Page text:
Gu Hongming

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Gu Hongming (1857–1928) in his old age.

Gu Hongming (Chinese: 辜鴻銘; Wade-Giles: Ku Hung-ming; Pinyin: Gū Hóngmíng; courtesy name: Hongming; ordinary name: 湯生 in Chinese or Tomson in English) (18 July 1857 – 30 April 1928) was a Malaysian Chinese man of letters. He also used the pen name "Amoy Ku".


Gu Hongming was born in Penang, Malaysia, the second son of a Chinese rubber plantation superintendent, whose ancestral hometown was Tong'an, Fujian province, China, and his Portuguese wife. The British plantation owner was fond of Gu and took him, at age ten, to Scotland for his education. He was then known as Hong Beng (the Min Nan pronunciation of 鴻銘 Hongming). In 1873 he began studying Literature at the University of Edinburgh, graduating in the spring of 1877 with an M.A. He then earned a diploma in Civil Engineering at the University of Leipzig, and studied law in Paris.

He returned to Penang in 1880, and soon joined the colonial Singapore civil service, where he worked until 1883. He went to China in 1885, and served as an advisor to the ranking official Zhang Zhidong for twenty years.

Leo Tolstoy and Gu were both opposed to the Hundred Days' Reform led by Kang Youwei.[1]

From 1905 to 1908, he was the director of the Huangpu River Authority (上海浚治黄浦江河道局) in Shanghai. He served in the Imperial Foreign Ministry from 1908 to 1910, then as the president of the Nanyang Public School, the forerunner of Shanghai Jiao Tong University. He resigned the latter post in 1911 as a sign of his loyalty to the fallen imperial government. In 1915, he became a professor at Peking University. Beginning in 1924 he lived in Japan and Japanese-administered Taiwan for three years as a guest lecturer in Oriental cultures. Then he returned to live in Beijing until his death on 30 April 1928 at the age of 72.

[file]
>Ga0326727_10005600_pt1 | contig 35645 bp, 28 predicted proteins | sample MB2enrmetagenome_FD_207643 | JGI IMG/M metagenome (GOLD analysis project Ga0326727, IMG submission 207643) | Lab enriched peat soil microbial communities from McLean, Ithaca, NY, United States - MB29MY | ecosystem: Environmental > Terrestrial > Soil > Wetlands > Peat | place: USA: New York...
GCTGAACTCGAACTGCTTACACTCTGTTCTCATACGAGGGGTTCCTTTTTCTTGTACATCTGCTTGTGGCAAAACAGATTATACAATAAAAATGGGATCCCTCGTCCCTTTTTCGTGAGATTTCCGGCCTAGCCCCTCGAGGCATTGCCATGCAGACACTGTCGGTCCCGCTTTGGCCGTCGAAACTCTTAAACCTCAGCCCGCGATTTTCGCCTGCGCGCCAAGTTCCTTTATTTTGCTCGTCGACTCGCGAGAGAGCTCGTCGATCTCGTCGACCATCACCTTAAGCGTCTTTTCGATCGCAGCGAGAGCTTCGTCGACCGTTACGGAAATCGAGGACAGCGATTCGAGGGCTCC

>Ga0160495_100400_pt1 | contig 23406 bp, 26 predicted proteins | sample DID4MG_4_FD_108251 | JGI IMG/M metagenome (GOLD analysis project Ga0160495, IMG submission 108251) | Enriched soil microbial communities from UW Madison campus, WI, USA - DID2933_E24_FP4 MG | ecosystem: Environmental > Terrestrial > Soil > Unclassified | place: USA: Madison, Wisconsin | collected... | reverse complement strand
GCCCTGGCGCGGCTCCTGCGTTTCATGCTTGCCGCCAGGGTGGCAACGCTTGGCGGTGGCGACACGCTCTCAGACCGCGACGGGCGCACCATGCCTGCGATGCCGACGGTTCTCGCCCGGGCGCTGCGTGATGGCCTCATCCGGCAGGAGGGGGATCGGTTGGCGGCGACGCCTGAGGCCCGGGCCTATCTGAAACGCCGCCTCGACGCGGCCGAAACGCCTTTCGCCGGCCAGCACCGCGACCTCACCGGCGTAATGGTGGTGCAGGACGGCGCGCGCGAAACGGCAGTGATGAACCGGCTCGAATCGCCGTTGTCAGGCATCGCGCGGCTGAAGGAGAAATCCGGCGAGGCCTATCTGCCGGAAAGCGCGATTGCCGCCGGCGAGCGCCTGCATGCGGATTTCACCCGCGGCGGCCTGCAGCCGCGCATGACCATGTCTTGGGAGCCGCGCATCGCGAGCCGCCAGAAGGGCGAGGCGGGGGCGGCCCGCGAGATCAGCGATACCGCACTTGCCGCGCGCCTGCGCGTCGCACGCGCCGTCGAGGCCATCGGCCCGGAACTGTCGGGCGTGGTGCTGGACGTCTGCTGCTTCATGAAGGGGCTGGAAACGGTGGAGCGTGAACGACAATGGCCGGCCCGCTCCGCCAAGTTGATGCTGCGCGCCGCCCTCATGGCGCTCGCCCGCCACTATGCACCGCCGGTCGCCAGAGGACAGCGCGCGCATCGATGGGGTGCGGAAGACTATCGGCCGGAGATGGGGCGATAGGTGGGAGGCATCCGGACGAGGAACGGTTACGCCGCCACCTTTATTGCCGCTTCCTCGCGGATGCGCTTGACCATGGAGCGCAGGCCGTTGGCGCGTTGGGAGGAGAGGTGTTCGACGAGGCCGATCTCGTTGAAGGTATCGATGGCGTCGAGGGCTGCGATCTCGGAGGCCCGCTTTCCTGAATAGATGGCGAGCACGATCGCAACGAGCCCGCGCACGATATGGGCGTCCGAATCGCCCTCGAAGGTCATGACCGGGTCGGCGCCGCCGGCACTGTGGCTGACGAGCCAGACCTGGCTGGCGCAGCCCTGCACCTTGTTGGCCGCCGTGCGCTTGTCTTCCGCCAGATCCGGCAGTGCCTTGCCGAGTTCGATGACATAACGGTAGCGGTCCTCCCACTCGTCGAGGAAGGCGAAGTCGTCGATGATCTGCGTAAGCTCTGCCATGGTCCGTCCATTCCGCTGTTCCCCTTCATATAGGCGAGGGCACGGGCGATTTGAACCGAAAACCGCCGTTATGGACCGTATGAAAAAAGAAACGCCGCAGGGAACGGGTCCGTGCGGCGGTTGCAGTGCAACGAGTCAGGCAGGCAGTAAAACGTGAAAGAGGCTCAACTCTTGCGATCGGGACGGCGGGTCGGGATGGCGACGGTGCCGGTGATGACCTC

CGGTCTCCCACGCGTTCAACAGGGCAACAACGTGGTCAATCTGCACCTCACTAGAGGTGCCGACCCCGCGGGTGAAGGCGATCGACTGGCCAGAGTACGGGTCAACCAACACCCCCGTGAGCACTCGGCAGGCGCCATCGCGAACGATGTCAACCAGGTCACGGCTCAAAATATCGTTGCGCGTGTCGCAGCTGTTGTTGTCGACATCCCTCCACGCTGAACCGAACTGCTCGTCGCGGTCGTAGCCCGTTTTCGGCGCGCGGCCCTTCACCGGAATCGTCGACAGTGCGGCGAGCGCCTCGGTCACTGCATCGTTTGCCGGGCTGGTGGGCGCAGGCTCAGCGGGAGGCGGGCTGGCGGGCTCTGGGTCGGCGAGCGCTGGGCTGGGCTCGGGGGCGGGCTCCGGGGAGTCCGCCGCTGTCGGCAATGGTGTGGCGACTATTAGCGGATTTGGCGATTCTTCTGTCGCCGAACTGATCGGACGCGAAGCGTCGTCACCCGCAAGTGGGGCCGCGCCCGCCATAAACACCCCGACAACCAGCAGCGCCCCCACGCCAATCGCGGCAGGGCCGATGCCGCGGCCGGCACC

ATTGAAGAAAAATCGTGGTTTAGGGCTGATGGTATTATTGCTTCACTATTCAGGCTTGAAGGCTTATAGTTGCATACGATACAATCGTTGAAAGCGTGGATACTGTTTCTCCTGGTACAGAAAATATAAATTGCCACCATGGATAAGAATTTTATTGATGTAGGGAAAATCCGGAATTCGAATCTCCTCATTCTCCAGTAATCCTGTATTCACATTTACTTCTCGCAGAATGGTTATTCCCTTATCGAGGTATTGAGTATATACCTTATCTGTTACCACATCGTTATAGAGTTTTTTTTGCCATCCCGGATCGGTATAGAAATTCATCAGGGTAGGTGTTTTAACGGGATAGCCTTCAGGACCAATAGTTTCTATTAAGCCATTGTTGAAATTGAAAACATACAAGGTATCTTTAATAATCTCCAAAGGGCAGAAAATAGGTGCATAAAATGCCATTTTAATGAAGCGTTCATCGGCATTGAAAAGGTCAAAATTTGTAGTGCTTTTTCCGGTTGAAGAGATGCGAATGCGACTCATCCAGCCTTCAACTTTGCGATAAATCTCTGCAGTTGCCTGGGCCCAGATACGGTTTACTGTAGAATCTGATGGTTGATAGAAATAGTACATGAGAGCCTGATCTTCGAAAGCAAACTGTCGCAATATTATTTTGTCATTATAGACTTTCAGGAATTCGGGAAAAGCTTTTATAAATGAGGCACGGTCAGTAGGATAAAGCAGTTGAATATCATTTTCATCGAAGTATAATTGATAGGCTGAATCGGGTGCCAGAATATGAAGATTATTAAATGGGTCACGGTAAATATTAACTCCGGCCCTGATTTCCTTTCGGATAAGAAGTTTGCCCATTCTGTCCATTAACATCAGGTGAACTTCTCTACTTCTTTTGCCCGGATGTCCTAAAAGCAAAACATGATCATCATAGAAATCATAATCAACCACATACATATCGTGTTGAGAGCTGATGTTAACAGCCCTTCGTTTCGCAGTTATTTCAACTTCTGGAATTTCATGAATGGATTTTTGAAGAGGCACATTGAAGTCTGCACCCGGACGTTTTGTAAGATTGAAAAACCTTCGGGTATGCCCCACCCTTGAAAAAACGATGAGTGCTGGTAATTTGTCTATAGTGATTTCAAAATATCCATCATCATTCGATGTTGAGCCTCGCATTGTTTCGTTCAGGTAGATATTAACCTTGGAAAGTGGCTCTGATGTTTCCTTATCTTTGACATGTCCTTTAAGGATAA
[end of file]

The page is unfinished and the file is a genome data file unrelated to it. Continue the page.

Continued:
An advocate of monarchy and Confucian values, preserving his queue even after the overthrow of Qing Dynasty, Gu became a kind of cultural curiosity late in his life. Many sayings and anecdotes have been attributed to him, few of which can be attested. Literary figures as diverse as Ryūnosuke Akutagawa, Somerset Maugham and Rabindranath Tagore were all drawn to visit him when they were in China. No scholarly edition of his complete works is available.

He was fluent in English, Chinese, German, and French, and understood Italian, Ancient Greek, Latin, Japanese and Malay.


His English works include:

He acquired Chinese only after his studies in Europe, and was said to have a bad Chinese hand-writing. However, his command of the language is far above average. He penned several Chinese books, including a vivid memoir recollecting his days as an assistant for Zhang Zhidong. He translated some of the Confucian classics into English, notably The Discourses and Sayings of Confucius and The Universal Order or Conduct of Life; and rendered William Cowper's narrative poem The Diverting History of John Gilpin into classical Chinese verse (known as 癡漢騎馬歌).


  1. ^ Lee 2005, p. 10.
  • Huang Xingtao 黃兴涛 (1995). Wenhua guaijie Gu Hongming (文化怪杰辜鸿铭 "Gu Hongming: a cultural eccentric"). Beijing: Zhonghua Book Company.
  • Kong Qingmao 孔慶茂 (1996). Gu Hongming pingzhuan (辜鴻銘評傳 "A biography of Gu Hongming"). Nanchang: Baihuazhou wenyi chubanshe.

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